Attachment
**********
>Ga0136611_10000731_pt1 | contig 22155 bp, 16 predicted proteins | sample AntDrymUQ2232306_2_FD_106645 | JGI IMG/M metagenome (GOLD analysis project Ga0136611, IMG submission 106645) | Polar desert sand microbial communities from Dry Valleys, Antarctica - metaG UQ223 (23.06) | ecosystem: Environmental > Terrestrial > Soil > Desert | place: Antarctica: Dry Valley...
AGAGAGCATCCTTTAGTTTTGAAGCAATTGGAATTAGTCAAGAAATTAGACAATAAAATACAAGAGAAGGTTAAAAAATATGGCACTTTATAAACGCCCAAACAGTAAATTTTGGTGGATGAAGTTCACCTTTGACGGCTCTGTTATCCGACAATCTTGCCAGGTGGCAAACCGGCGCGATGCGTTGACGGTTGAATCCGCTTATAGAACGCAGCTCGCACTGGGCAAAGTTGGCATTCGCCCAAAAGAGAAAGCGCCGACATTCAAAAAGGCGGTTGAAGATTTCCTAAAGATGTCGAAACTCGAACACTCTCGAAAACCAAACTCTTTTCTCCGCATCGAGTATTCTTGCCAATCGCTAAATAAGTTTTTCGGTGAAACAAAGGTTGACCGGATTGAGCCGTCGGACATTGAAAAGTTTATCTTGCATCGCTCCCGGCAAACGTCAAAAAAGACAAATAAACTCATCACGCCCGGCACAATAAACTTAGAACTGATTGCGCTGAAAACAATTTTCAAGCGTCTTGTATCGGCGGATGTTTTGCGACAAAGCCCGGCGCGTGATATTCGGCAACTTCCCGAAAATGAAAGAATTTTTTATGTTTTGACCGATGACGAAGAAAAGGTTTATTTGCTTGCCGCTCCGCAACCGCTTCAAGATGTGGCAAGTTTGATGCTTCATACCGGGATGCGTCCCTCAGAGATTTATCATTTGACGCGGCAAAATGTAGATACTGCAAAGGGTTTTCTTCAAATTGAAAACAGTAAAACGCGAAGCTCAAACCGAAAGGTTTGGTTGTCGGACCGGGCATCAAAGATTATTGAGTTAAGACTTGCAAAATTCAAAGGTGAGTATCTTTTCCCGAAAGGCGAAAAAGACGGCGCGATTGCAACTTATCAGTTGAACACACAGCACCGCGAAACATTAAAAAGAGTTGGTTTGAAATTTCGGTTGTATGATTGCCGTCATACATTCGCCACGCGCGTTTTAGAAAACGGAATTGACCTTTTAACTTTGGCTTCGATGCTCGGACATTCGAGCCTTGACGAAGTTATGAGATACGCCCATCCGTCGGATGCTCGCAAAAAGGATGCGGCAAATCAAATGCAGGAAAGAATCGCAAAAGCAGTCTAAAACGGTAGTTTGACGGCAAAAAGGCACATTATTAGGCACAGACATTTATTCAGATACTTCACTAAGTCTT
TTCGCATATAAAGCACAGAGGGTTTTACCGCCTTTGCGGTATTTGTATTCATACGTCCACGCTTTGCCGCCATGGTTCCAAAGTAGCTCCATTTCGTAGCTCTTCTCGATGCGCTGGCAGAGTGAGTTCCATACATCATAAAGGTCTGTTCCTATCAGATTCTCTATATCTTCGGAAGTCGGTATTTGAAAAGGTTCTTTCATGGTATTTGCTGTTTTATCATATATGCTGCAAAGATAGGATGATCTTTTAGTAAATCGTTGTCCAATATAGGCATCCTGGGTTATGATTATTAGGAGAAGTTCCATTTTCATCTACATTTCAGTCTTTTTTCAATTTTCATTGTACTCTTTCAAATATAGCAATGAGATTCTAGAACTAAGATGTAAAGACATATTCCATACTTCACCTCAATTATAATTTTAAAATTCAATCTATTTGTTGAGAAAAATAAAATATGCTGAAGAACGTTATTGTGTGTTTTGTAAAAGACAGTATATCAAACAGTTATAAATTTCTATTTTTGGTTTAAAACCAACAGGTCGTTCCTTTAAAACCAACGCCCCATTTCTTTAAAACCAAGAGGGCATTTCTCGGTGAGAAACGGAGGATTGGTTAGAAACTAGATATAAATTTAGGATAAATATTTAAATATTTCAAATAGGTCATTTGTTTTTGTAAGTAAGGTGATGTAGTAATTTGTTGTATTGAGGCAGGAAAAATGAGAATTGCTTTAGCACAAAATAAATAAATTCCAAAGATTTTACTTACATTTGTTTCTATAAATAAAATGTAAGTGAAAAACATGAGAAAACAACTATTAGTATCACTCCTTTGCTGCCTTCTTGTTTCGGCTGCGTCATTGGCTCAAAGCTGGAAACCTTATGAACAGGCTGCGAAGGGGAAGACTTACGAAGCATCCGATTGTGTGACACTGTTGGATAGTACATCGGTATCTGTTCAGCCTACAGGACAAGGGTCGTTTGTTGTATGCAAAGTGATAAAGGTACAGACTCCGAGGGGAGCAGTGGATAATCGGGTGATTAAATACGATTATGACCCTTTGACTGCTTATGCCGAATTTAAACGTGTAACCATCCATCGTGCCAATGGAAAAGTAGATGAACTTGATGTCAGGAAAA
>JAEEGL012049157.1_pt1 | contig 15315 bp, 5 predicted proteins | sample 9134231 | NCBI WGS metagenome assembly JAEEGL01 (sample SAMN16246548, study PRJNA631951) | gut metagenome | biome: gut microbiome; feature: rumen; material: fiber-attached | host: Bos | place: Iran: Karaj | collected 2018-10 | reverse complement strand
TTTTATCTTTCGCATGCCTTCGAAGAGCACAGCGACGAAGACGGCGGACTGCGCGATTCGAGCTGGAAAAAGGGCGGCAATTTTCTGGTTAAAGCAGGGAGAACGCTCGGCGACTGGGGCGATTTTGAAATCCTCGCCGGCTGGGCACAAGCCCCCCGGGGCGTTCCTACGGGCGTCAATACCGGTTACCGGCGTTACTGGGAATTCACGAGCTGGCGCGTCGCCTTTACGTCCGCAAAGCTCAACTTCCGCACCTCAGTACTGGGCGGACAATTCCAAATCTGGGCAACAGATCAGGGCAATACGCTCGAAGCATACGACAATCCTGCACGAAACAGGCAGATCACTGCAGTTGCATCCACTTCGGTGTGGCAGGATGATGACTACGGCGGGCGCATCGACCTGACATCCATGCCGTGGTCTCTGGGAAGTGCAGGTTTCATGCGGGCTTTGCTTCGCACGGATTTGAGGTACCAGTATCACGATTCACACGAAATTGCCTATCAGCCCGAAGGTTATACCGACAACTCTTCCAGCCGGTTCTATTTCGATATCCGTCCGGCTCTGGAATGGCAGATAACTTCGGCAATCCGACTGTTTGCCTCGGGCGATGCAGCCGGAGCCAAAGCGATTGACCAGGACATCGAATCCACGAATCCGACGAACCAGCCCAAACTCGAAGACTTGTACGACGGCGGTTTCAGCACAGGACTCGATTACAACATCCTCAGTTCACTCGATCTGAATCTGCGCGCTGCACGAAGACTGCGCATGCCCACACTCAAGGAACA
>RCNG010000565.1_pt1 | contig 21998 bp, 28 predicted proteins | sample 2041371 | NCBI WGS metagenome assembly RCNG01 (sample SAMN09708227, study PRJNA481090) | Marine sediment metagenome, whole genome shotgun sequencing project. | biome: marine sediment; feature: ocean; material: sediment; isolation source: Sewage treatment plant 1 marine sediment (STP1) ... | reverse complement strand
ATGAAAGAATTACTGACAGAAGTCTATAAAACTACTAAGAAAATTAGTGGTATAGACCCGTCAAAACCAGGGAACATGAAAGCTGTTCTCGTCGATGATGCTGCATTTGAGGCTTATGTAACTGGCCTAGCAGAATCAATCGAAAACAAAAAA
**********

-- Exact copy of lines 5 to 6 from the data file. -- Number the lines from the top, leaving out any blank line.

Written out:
TTTTATCTTTCGCATGCCTTCGAAGAGCACAGCGACGAAGACGGCGGACTGCGCGATTCGAGCTGGAAAAAGGGCGGCAATTTTCTGGTTAAAGCAGGGAGAACGCTCGGCGACTGGGGCGATTTTGAAATCCTCGCCGGCTGGGCACAAGCCCCCCGGGGCGTTCCTACGGGCGTCAATACCGGTTACCGGCGTTACTGGGAATTCACGAGCTGGCGCGTCGCCTTTACGTCCGCAAAGCTCAACTTCCGCACCTCAGTACTGGGCGGACAATTCCAAATCTGGGCAACAGATCAGGGCAATACGCTCGAAGCATACGACAATCCTGCACGAAACAGGCAGATCACTGCAGTTGCATCCACTTCGGTGTGGCAGGATGATGACTACGGCGGGCGCATCGACCTGACATCCATGCCGTGGTCTCTGGGAAGTGCAGGTTTCATGCGGGCTTTGCTTCGCACGGATTTGAGGTACCAGTATCACGATTCACACGAAATTGCCTATCAGCCCGAAGGTTATACCGACAACTCTTCCAGCCGGTTCTATTTCGATATCCGTCCGGCTCTGGAATGGCAGATAACTTCGGCAATCCGACTGTTTGCCTCGGGCGATGCAGCCGGAGCCAAAGCGATTGACCAGGACATCGAATCCACGAATCCGACGAACCAGCCCAAACTCGAAGACTTGTACGACGGCGGTTTCAGCACAGGACTCGATTACAACATCCTCAGTTCACTCGATCTGAATCTGCGCGCTGCACGAAGACTGCGCATGCCCACACTCAAGGAACA
>RCNG010000565.1_pt1 | contig 21998 bp, 28 predicted proteins | sample 2041371 | NCBI WGS metagenome assembly RCNG01 (sample SAMN09708227, study PRJNA481090) | Marine sediment metagenome, whole genome shotgun sequencing project. | biome: marine sediment; feature: ocean; material: sediment; isolation source: Sewage treatment plant 1 marine sediment (STP1) ... | reverse complement strand